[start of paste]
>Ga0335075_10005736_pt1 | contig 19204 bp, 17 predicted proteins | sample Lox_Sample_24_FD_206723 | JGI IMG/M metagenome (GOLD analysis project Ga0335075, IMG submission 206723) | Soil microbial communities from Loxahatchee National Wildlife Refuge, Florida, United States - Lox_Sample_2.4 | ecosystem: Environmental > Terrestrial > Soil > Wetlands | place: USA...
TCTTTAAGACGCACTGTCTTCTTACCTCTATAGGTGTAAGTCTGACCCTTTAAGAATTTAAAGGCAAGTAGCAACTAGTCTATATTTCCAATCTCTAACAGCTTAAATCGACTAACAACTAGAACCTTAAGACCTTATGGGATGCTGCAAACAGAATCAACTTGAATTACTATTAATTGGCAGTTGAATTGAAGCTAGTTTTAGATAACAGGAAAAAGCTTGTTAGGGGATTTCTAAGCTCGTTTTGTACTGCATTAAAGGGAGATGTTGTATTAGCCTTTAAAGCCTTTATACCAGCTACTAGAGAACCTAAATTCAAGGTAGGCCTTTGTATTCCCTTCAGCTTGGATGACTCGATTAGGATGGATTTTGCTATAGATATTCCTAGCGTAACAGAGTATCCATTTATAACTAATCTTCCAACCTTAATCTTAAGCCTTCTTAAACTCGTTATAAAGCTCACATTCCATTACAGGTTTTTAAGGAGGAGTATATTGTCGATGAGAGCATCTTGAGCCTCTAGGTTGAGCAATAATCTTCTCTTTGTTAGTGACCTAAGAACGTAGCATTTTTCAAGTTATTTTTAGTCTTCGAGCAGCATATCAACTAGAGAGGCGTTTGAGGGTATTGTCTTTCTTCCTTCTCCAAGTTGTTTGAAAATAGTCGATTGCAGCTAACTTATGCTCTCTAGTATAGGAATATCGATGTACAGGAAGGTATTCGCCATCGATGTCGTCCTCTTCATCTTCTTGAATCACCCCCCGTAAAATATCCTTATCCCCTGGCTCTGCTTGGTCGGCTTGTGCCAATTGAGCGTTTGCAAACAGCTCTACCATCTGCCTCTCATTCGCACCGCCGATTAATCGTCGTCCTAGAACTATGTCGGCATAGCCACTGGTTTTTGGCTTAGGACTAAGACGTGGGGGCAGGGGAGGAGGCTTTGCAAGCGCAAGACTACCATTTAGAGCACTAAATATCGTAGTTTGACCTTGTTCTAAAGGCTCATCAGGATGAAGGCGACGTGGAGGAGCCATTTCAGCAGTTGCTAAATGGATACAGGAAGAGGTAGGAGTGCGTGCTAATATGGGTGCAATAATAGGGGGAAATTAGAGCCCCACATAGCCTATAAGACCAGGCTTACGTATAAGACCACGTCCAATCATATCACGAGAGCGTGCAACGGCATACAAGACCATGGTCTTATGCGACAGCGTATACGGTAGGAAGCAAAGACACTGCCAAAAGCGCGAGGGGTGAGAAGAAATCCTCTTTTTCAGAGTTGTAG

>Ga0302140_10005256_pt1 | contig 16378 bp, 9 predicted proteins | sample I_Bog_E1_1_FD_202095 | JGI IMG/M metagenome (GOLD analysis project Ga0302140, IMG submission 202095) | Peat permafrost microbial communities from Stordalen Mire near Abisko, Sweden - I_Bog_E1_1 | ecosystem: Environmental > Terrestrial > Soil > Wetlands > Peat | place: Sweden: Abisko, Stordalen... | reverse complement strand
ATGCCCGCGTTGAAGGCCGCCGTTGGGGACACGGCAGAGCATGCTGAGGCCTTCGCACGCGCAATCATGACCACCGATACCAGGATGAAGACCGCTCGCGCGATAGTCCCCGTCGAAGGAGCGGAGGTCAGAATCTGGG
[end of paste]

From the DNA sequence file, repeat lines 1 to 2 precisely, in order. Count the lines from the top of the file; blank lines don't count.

>Ga0335075_10005736_pt1 | contig 19204 bp, 17 predicted proteins | sample Lox_Sample_24_FD_206723 | JGI IMG/M metagenome (GOLD analysis project Ga0335075, IMG submission 206723) | Soil microbial communities from Loxahatchee National Wildlife Refuge, Florida, United States - Lox_Sample_2.4 | ecosystem: Environmental > Terrestrial > Soil > Wetlands | place: USA...
TCTTTAAGACGCACTGTCTTCTTACCTCTATAGGTGTAAGTCTGACCCTTTAAGAATTTAAAGGCAAGTAGCAACTAGTCTATATTTCCAATCTCTAACAGCTTAAATCGACTAACAACTAGAACCTTAAGACCTTATGGGATGCTGCAAACAGAATCAACTTGAATTACTATTAATTGGCAGTTGAATTGAAGCTAGTTTTAGATAACAGGAAAAAGCTTGTTAGGGGATTTCTAAGCTCGTTTTGTACTGCATTAAAGGGAGATGTTGTATTAGCCTTTAAAGCCTTTATACCAGCTACTAGAGAACCTAAATTCAAGGTAGGCCTTTGTATTCCCTTCAGCTTGGATGACTCGATTAGGATGGATTTTGCTATAGATATTCCTAGCGTAACAGAGTATCCATTTATAACTAATCTTCCAACCTTAATCTTAAGCCTTCTTAAACTCGTTATAAAGCTCACATTCCATTACAGGTTTTTAAGGAGGAGTATATTGTCGATGAGAGCATCTTGAGCCTCTAGGTTGAGCAATAATCTTCTCTTTGTTAGTGACCTAAGAACGTAGCATTTTTCAAGTTATTTTTAGTCTTCGAGCAGCATATCAACTAGAGAGGCGTTTGAGGGTATTGTCTTTCTTCCTTCTCCAAGTTGTTTGAAAATAGTCGATTGCAGCTAACTTATGCTCTCTAGTATAGGAATATCGATGTACAGGAAGGTATTCGCCATCGATGTCGTCCTCTTCATCTTCTTGAATCACCCCCCGTAAAATATCCTTATCCCCTGGCTCTGCTTGGTCGGCTTGTGCCAATTGAGCGTTTGCAAACAGCTCTACCATCTGCCTCTCATTCGCACCGCCGATTAATCGTCGTCCTAGAACTATGTCGGCATAGCCACTGGTTTTTGGCTTAGGACTAAGACGTGGGGGCAGGGGAGGAGGCTTTGCAAGCGCAAGACTACCATTTAGAGCACTAAATATCGTAGTTTGACCTTGTTCTAAAGGCTCATCAGGATGAAGGCGACGTGGAGGAGCCATTTCAGCAGTTGCTAAATGGATACAGGAAGAGGTAGGAGTGCGTGCTAATATGGGTGCAATAATAGGGGGAAATTAGAGCCCCACATAGCCTATAAGACCAGGCTTACGTATAAGACCACGTCCAATCATATCACGAGAGCGTGCAACGGCATACAAGACCATGGTCTTATGCGACAGCGTATACGGTAGGAAGCAAAGACACTGCCAAAAGCGCGAGGGGTGAGAAGAAATCCTCTTTTTCAGAGTTGTAG